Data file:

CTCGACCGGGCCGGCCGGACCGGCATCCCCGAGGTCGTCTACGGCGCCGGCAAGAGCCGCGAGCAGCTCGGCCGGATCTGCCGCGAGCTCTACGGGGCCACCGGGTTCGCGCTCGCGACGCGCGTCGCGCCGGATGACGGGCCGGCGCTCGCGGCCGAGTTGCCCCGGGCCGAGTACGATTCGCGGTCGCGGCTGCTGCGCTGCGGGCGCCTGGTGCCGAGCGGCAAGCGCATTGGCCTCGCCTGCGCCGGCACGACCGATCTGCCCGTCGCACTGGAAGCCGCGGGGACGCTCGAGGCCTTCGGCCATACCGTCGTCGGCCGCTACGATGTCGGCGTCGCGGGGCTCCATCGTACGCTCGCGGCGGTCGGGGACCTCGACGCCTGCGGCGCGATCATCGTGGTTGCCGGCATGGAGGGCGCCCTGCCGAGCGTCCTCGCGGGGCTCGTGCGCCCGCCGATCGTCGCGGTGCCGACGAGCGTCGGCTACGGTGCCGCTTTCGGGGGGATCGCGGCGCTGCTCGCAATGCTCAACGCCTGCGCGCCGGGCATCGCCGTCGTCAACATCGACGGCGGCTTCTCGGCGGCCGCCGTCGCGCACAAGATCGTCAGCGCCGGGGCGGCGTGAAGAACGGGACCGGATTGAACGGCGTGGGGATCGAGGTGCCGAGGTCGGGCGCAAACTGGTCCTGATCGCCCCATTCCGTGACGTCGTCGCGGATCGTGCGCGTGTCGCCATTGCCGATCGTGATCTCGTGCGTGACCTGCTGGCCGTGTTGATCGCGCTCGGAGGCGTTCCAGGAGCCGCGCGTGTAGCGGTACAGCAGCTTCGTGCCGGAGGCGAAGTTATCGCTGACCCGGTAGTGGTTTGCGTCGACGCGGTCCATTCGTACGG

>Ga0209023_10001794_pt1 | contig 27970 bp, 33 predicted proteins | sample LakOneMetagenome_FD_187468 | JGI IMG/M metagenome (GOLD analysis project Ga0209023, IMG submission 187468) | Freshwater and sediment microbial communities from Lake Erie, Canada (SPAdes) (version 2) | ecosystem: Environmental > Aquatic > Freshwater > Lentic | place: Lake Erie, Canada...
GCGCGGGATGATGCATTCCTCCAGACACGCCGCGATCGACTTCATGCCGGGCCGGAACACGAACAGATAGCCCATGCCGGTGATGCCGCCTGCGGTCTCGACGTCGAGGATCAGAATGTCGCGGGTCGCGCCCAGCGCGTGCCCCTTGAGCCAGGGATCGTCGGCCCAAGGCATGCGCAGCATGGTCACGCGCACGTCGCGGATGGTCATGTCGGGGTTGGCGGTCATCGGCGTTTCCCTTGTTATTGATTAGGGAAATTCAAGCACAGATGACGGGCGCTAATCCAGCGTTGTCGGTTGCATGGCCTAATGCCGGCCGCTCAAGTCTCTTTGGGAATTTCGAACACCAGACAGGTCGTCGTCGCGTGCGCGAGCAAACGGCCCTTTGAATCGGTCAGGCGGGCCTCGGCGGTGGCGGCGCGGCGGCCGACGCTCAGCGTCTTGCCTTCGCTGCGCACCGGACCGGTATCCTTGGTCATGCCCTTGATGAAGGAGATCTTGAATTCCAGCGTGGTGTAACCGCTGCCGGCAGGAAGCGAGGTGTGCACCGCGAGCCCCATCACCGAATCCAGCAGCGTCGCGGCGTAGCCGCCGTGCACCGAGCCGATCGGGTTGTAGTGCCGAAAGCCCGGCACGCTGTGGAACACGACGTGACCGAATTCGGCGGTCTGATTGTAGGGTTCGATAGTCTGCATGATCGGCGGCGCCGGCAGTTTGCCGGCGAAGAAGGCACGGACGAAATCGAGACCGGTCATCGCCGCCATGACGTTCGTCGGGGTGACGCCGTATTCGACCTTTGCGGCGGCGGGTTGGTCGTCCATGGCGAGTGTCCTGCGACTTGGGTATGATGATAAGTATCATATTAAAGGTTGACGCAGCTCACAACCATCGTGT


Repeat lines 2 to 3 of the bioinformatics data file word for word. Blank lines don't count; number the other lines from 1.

>Ga0209023_10001794_pt1 | contig 27970 bp, 33 predicted proteins | sample LakOneMetagenome_FD_187468 | JGI IMG/M metagenome (GOLD analysis project Ga0209023, IMG submission 187468) | Freshwater and sediment microbial communities from Lake Erie, Canada (SPAdes) (version 2) | ecosystem: Environmental > Aquatic > Freshwater > Lentic | place: Lake Erie, Canada...
GCGCGGGATGATGCATTCCTCCAGACACGCCGCGATCGACTTCATGCCGGGCCGGAACACGAACAGATAGCCCATGCCGGTGATGCCGCCTGCGGTCTCGACGTCGAGGATCAGAATGTCGCGGGTCGCGCCCAGCGCGTGCCCCTTGAGCCAGGGATCGTCGGCCCAAGGCATGCGCAGCATGGTCACGCGCACGTCGCGGATGGTCATGTCGGGGTTGGCGGTCATCGGCGTTTCCCTTGTTATTGATTAGGGAAATTCAAGCACAGATGACGGGCGCTAATCCAGCGTTGTCGGTTGCATGGCCTAATGCCGGCCGCTCAAGTCTCTTTGGGAATTTCGAACACCAGACAGGTCGTCGTCGCGTGCGCGAGCAAACGGCCCTTTGAATCGGTCAGGCGGGCCTCGGCGGTGGCGGCGCGGCGGCCGACGCTCAGCGTCTTGCCTTCGCTGCGCACCGGACCGGTATCCTTGGTCATGCCCTTGATGAAGGAGATCTTGAATTCCAGCGTGGTGTAACCGCTGCCGGCAGGAAGCGAGGTGTGCACCGCGAGCCCCATCACCGAATCCAGCAGCGTCGCGGCGTAGCCGCCGTGCACCGAGCCGATCGGGTTGTAGTGCCGAAAGCCCGGCACGCTGTGGAACACGACGTGACCGAATTCGGCGGTCTGATTGTAGGGTTCGATAGTCTGCATGATCGGCGGCGCCGGCAGTTTGCCGGCGAAGAAGGCACGGACGAAATCGAGACCGGTCATCGCCGCCATGACGTTCGTCGGGGTGACGCCGTATTCGACCTTTGCGGCGGCGGGTTGGTCGTCCATGGCGAGTGTCCTGCGACTTGGGTATGATGATAAGTATCATATTAAAGGTTGACGCAGCTCACAACCATCGTGT